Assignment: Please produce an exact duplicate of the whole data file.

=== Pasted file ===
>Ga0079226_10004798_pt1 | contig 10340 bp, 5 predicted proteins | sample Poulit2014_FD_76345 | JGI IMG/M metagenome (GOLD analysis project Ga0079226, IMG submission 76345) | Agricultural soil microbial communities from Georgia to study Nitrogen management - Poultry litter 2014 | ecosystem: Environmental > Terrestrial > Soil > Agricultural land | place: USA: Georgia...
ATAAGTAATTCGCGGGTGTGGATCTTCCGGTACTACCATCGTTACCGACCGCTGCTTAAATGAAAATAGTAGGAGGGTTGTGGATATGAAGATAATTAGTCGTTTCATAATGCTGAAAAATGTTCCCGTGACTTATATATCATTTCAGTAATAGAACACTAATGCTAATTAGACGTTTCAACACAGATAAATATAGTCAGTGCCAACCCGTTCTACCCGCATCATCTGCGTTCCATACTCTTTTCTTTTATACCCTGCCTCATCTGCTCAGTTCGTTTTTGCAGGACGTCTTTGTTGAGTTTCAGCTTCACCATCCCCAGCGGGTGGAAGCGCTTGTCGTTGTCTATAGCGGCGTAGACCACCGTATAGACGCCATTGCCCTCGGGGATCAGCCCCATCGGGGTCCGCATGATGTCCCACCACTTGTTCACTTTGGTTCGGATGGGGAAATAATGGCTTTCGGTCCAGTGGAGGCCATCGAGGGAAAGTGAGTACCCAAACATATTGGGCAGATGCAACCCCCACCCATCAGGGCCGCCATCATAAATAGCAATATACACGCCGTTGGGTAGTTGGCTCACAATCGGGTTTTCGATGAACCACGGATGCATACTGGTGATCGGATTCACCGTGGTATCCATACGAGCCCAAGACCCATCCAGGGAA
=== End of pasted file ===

>Ga0079226_10004798_pt1 | contig 10340 bp, 5 predicted proteins | sample Poulit2014_FD_76345 | JGI IMG/M metagenome (GOLD analysis project Ga0079226, IMG submission 76345) | Agricultural soil microbial communities from Georgia to study Nitrogen management - Poultry litter 2014 | ecosystem: Environmental > Terrestrial > Soil > Agricultural land | place: USA: Georgia...
ATAAGTAATTCGCGGGTGTGGATCTTCCGGTACTACCATCGTTACCGACCGCTGCTTAAATGAAAATAGTAGGAGGGTTGTGGATATGAAGATAATTAGTCGTTTCATAATGCTGAAAAATGTTCCCGTGACTTATATATCATTTCAGTAATAGAACACTAATGCTAATTAGACGTTTCAACACAGATAAATATAGTCAGTGCCAACCCGTTCTACCCGCATCATCTGCGTTCCATACTCTTTTCTTTTATACCCTGCCTCATCTGCTCAGTTCGTTTTTGCAGGACGTCTTTGTTGAGTTTCAGCTTCACCATCCCCAGCGGGTGGAAGCGCTTGTCGTTGTCTATAGCGGCGTAGACCACCGTATAGACGCCATTGCCCTCGGGGATCAGCCCCATCGGGGTCCGCATGATGTCCCACCACTTGTTCACTTTGGTTCGGATGGGGAAATAATGGCTTTCGGTCCAGTGGAGGCCATCGAGGGAAAGTGAGTACCCAAACATATTGGGCAGATGCAACCCCCACCCATCAGGGCCGCCATCATAAATAGCAATATACACGCCGTTGGGTAGTTGGCTCACAATCGGGTTTTCGATGAACCACGGATGCATACTGGTGATCGGATTCACCGTGGTATCCATACGAGCCCAAGACCCATCCAGGGAA